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Iranian Minister Calls For Cryptocurrency Production to Bypass Sanctions

By Orkhan Jalilov June 5, 2021


A representation of virtual currency Bitcoin and U.S. One Dollar banknotes are seen in front of a stock graph in this illustration taken January 8, 2021. / Reuters

Iran’s Economy Minister Farhad Dejpasand has said that using technologies to produce cryptocurrencies could help Tehran bypass sanctions.

He said that Iran’s success in bypassing sanctions by using cryptocurrencies had been acknowledged by a US committee, which oversees the sanctions imposed on Iran, Mehr news agency reported on June 1.

The Iranian minister criticized the government’s decision to temporarily stop cryptocurrency production, and said that Iran would not be able to resist cryptocurrency production in the long term. 

Last week, Tehran stopped cryptocurrency production for four months in order to reduce electricity consumption, which reportedly caused frequent power blackouts.

Iran's Power Generation, Distribution, and Transmission Company, known as Tavanir, said in a statement on May 26 that all 50 authorized mining centers in Iran would suspend all activities until September 22, and urged people to report illegal mining activities.

The Iranian MPs have expressed concern that continued blackouts could hamper coronavirus vaccination efforts since COVID-19 vaccines need to be stored in coolers. However, medical officials insist that every clinic that stores vaccines are equipped with backup generators.

According to Iranian President Hassan Rouhani, 300 MW had been allocated for licensed crypto-currency mining, but unauthorized use was 2,000 MW, and unlicensed farms account for nearly 90% of crypto mining in Iran.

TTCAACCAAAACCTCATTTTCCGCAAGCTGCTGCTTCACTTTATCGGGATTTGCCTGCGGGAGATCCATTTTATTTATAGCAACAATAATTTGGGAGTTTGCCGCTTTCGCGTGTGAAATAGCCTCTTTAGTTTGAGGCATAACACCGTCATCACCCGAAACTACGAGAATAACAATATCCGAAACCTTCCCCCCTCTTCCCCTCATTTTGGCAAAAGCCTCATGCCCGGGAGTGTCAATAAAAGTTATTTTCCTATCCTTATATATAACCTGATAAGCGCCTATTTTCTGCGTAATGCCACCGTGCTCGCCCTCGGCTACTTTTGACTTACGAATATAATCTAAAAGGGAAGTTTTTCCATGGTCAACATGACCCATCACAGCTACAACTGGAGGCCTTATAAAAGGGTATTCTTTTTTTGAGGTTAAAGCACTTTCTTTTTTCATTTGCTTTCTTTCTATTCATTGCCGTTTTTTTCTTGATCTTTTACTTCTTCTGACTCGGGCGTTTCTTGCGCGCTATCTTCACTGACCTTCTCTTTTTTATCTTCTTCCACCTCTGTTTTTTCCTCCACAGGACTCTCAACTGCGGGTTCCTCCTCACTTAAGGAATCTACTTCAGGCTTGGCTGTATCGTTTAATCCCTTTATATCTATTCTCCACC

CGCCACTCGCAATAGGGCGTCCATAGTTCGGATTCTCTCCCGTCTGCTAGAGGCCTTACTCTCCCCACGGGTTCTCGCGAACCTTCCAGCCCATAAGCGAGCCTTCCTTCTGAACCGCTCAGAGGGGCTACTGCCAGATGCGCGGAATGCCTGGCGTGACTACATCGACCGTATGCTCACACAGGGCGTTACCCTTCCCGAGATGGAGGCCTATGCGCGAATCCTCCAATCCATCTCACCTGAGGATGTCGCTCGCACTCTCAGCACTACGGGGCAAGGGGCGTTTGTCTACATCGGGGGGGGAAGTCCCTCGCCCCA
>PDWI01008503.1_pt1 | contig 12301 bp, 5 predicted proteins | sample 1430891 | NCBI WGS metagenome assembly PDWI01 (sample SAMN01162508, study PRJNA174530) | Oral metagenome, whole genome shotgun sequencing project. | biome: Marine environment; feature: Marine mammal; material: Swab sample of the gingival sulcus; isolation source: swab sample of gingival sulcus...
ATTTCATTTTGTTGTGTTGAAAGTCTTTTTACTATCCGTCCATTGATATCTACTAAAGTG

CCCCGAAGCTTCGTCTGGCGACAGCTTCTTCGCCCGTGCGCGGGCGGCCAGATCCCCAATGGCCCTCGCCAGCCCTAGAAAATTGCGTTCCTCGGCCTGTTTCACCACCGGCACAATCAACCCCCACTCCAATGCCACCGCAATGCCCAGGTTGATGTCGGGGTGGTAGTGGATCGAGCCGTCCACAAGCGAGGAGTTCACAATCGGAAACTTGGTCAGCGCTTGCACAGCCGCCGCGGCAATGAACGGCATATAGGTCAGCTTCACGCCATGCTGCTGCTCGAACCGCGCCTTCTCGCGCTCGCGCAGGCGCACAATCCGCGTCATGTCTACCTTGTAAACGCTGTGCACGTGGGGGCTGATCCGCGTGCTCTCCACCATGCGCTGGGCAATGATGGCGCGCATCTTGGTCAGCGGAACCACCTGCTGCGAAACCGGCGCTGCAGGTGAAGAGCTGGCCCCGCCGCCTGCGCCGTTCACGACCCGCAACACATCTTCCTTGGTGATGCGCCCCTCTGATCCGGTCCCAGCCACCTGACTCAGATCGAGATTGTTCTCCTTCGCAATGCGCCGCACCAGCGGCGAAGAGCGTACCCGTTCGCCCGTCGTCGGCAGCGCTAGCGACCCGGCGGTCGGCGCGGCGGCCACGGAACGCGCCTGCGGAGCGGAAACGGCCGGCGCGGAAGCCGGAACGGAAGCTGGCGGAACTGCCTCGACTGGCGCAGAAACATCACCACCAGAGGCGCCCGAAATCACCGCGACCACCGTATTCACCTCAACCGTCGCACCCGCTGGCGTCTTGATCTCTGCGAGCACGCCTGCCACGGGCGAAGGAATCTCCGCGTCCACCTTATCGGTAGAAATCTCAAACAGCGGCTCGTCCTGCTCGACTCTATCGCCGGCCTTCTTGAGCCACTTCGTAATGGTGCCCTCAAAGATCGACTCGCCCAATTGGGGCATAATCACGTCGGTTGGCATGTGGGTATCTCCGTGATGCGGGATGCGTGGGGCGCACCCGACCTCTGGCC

An official of the Tavanir company said Bitcoin mining has exacerbated problems caused by drought, which has cut hydropower supplies, and heat, leading to a sharp increase in air conditioning use.

In October 2019, Iran allowed foreign nationals to invest in mining cryptocurrency, such as Bitcoins, as a way to tackle the US sanctions which have heavily cut the country's access to foreign exchange earnings. The subsidized energy and the cheapest electricity prices in Iran made the country a prime location for foreign investors to mine Bitcoin in the Islamic Republic.

Iran banned cryptocurrency trade in March. Referring to unofficial statistics, Iran’s Tasnim news agency revealed that Iranians bought about $1 billion in Bitcoin in the past three months, signaling a huge outflow in foreign exchange from the country. About 4.5% of all Bitcoin mining takes place in Iran.

Bitcoin is a popular cryptocurrency that allows people to make instant transactions worldwide without the need for intermediate institutions like banks. The miners' job is to produce the codes by employing computers with very powerful processing units which consume a large amount of electricity.